How I learned to stop worrying and love the IUD
Here’s the rest of the latest birth control data from the February issue of Consumer Reports.
One method of contraception that’s coming back strong, or at least, should be—the intra-uterine device, or IUD. The new and improved IUDs are extremely effective, with a failure rate of less than 1 percent. But fewer than 1 percent of American women now sport these peerless googoo-stoppers, and the best guess for this is that there’s still a lingering freak-out factor stemming from all those gross pelvic infection stories from the ’70s. Here’s a quote that re-calibrates IUD reality: “Today’s IUDs have an excellent safety record, allow women years of ‘set it and forget it’ contraception, and can be less expensive overall than other methods.” Cost of the 21st-century IUD is $300 for the copper model (10 years!), or the plastic doohickey, which costs $400 for a five-year run.
Slightly worse birth control—the good ole love glove. If strapped on perfectly, it has a surprisingly good failure rate of only 2 percent. But since it’s the male that’s the operator here, and a very excited, hump-crazed male at that, it’s little surprise that the operator error rate here is not good. Condoms fail 15 percent of the time during typical use. The female condom? Too weird and unwieldy to take seriously.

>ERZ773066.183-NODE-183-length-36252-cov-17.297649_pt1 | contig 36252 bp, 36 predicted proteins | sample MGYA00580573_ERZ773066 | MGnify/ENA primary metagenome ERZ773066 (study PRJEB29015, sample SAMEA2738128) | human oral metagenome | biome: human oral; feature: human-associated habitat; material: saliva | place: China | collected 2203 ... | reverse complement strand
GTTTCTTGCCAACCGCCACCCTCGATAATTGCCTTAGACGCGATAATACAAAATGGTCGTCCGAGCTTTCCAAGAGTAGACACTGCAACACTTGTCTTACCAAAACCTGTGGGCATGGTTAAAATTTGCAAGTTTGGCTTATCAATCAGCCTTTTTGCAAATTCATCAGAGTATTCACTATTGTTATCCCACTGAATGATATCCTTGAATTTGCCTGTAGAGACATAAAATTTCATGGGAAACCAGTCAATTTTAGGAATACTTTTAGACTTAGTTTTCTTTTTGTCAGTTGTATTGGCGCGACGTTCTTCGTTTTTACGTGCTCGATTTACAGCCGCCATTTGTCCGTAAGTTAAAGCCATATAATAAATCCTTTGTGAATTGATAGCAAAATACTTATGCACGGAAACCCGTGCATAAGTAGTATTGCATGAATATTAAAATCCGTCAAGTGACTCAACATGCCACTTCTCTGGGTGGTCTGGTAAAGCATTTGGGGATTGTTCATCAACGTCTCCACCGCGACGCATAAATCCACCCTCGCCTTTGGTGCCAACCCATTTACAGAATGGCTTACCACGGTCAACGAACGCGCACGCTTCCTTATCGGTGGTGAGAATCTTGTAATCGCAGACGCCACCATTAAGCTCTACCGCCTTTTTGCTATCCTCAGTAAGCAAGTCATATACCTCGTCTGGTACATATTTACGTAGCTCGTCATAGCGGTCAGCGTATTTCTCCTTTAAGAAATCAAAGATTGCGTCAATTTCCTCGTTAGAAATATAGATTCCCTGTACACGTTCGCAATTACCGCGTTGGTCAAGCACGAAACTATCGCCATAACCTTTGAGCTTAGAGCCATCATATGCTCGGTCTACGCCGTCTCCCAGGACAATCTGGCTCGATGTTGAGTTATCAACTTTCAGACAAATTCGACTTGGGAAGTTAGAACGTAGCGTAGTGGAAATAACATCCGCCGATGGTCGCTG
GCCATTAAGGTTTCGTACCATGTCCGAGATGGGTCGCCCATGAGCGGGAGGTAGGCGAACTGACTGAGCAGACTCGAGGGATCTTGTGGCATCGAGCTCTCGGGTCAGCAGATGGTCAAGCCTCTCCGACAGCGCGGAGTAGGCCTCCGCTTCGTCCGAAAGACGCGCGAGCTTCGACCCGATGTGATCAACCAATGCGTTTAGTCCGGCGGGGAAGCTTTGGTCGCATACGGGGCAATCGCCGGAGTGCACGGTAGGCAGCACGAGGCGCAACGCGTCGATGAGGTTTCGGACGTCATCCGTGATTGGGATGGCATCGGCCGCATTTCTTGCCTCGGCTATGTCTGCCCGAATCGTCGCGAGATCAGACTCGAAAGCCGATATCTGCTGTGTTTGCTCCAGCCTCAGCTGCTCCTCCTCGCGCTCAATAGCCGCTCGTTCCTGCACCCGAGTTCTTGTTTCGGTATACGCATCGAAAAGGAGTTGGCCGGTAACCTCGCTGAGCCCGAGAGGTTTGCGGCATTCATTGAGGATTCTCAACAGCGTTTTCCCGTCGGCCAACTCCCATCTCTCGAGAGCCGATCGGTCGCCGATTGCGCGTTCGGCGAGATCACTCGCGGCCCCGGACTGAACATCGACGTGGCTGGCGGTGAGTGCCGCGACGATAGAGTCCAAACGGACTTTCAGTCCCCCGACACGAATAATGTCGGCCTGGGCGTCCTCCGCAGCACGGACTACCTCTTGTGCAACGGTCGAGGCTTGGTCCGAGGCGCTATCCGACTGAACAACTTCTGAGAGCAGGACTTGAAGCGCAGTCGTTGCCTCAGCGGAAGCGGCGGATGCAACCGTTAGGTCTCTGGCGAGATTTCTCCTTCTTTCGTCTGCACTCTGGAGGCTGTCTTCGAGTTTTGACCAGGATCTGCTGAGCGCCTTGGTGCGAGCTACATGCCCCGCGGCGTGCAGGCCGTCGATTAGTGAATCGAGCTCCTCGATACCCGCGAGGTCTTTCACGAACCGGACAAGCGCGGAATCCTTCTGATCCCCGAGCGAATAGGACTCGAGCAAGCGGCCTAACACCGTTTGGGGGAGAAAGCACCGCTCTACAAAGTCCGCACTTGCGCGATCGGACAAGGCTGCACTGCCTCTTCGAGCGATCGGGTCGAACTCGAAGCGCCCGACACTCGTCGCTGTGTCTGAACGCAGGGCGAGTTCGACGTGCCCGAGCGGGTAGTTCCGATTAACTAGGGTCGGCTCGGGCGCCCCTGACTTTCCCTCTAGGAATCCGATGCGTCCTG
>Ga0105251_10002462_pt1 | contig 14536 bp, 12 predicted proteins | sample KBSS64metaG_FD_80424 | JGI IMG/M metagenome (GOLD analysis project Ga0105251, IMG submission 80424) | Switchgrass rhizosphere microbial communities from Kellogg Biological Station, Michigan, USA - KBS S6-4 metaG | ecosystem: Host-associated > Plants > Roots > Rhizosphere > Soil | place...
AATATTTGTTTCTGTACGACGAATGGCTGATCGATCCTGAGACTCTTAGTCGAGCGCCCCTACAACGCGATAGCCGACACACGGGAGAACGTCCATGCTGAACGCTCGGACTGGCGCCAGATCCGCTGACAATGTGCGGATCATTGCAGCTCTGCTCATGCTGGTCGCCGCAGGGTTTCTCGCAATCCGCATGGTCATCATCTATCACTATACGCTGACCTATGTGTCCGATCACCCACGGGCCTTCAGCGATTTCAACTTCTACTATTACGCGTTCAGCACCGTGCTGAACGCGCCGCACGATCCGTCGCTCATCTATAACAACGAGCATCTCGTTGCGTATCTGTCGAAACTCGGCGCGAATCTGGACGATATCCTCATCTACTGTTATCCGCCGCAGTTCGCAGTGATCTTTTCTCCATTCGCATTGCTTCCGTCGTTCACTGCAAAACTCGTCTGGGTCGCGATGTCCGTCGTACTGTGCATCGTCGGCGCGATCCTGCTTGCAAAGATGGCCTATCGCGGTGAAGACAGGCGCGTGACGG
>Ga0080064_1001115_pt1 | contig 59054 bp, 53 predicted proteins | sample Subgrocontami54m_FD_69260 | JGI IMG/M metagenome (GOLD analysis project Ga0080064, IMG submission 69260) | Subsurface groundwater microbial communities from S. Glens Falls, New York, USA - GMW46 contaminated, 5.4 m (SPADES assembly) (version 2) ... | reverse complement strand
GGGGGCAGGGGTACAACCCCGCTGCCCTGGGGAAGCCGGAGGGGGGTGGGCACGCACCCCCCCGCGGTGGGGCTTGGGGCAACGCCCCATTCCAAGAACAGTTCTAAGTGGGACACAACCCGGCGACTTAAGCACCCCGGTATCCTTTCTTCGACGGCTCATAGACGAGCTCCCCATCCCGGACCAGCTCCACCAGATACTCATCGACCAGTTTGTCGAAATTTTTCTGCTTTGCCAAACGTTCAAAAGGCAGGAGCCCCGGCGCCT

Even worse method—the diaphragm. Using the tadpole-thwarter is semi-risky business; 6-percent failure rate when used perfectly, and an unsettling 16-percent failure rate when used typically. How about the cervical cap? Only for thrill seekers. A 9-percent failure rate when used perfectly, and the same 16-percent “oops” rate when used typically. In this same general zone are the Catholics and their very wobbly rhythm method. When used perfectly, it fails anywhere from 1-9 percent of the time, which is not a bad score. But, since women are women and not automatons, inevitable irregularities in the fertility cycle mean that the typical failure rate of rhythmatists is more along the lines of 25 percent. Proof positive that this is still an excellent contraceptive approach for those who want large families.
And the winner of the “Reproductive Russian Roulette” award goes to the spermicide-only approach. A 15-percent failure rate when used perfectly, and a tragically laughable “say-hello-to-sonograms” failure rate of 29 percent when used typically.
Bottom line—if you’re a woman and you’re serious about not making babies, you have some good, solid, options. The Pill, the Patch, Depo Provera injections, and the new IUDs are all safe and truly effective, with new humans showing up less than 1 percent of the time. If you’re a man and you really want to effectively control your spawning powers, you’ve got two choices: (1) be cool, calm and meticulous when latexing your diculous, or (2) suck it up and take that quick, simple trip to Snip City.